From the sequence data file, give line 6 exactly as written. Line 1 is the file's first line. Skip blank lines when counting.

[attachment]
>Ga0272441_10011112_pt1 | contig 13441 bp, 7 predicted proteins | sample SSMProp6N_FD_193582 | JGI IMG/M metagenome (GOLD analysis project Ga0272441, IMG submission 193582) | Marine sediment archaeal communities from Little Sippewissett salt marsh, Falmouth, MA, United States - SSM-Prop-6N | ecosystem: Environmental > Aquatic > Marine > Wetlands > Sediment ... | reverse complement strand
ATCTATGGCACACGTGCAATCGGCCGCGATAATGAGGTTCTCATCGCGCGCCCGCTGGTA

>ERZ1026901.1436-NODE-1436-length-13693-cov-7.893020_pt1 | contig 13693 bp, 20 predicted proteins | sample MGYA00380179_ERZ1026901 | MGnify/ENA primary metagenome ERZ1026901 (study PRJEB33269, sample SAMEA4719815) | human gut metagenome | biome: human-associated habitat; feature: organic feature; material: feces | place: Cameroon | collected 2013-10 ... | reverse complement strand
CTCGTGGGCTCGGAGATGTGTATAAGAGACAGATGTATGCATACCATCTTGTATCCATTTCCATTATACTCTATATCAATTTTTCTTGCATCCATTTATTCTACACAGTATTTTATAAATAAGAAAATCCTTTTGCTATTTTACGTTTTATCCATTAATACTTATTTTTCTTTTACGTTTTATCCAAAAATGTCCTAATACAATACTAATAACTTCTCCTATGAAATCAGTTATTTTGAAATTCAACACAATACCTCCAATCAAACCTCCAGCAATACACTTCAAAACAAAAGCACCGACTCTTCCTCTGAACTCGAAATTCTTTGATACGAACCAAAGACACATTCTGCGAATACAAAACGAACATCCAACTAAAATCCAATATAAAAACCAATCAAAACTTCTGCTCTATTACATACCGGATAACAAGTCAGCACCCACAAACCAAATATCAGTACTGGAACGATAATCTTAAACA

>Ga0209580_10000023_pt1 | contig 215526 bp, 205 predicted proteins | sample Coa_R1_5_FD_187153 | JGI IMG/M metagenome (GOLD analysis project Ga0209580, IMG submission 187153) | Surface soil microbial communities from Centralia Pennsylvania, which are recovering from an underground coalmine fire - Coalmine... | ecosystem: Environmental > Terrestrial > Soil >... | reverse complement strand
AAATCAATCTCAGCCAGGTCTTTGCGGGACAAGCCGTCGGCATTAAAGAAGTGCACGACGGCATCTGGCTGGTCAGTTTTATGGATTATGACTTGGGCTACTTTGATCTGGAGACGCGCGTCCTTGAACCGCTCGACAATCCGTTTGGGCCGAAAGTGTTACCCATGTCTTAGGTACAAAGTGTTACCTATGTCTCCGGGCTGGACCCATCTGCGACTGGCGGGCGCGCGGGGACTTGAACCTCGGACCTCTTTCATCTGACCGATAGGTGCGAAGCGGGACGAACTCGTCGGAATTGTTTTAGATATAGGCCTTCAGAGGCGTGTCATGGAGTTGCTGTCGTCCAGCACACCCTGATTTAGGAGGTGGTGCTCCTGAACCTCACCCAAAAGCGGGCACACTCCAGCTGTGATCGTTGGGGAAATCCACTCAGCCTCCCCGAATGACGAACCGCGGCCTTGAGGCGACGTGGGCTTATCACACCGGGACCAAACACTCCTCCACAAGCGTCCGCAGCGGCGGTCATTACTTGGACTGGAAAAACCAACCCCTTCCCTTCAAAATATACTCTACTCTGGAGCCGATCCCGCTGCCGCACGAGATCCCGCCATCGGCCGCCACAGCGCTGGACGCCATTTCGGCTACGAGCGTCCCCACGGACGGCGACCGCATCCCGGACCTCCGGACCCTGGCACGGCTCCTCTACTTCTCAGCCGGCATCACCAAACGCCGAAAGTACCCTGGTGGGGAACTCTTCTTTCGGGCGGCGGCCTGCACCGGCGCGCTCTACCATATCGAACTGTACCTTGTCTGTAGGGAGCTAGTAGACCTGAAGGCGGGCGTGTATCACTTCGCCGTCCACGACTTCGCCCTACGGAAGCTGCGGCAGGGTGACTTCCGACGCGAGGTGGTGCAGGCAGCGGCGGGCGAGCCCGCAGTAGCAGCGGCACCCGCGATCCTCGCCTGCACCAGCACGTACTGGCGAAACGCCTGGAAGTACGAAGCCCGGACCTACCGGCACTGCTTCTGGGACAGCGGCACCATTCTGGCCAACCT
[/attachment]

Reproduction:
AAATCAATCTCAGCCAGGTCTTTGCGGGACAAGCCGTCGGCATTAAAGAAGTGCACGACGGCATCTGGCTGGTCAGTTTTATGGATTATGACTTGGGCTACTTTGATCTGGAGACGCGCGTCCTTGAACCGCTCGACAATCCGTTTGGGCCGAAAGTGTTACCCATGTCTTAGGTACAAAGTGTTACCTATGTCTCCGGGCTGGACCCATCTGCGACTGGCGGGCGCGCGGGGACTTGAACCTCGGACCTCTTTCATCTGACCGATAGGTGCGAAGCGGGACGAACTCGTCGGAATTGTTTTAGATATAGGCCTTCAGAGGCGTGTCATGGAGTTGCTGTCGTCCAGCACACCCTGATTTAGGAGGTGGTGCTCCTGAACCTCACCCAAAAGCGGGCACACTCCAGCTGTGATCGTTGGGGAAATCCACTCAGCCTCCCCGAATGACGAACCGCGGCCTTGAGGCGACGTGGGCTTATCACACCGGGACCAAACACTCCTCCACAAGCGTCCGCAGCGGCGGTCATTACTTGGACTGGAAAAACCAACCCCTTCCCTTCAAAATATACTCTACTCTGGAGCCGATCCCGCTGCCGCACGAGATCCCGCCATCGGCCGCCACAGCGCTGGACGCCATTTCGGCTACGAGCGTCCCCACGGACGGCGACCGCATCCCGGACCTCCGGACCCTGGCACGGCTCCTCTACTTCTCAGCCGGCATCACCAAACGCCGAAAGTACCCTGGTGGGGAACTCTTCTTTCGGGCGGCGGCCTGCACCGGCGCGCTCTACCATATCGAACTGTACCTTGTCTGTAGGGAGCTAGTAGACCTGAAGGCGGGCGTGTATCACTTCGCCGTCCACGACTTCGCCCTACGGAAGCTGCGGCAGGGTGACTTCCGACGCGAGGTGGTGCAGGCAGCGGCGGGCGAGCCCGCAGTAGCAGCGGCACCCGCGATCCTCGCCTGCACCAGCACGTACTGGCGAAACGCCTGGAAGTACGAAGCCCGGACCTACCGGCACTGCTTCTGGGACAGCGGCACCATTCTGGCCAACCT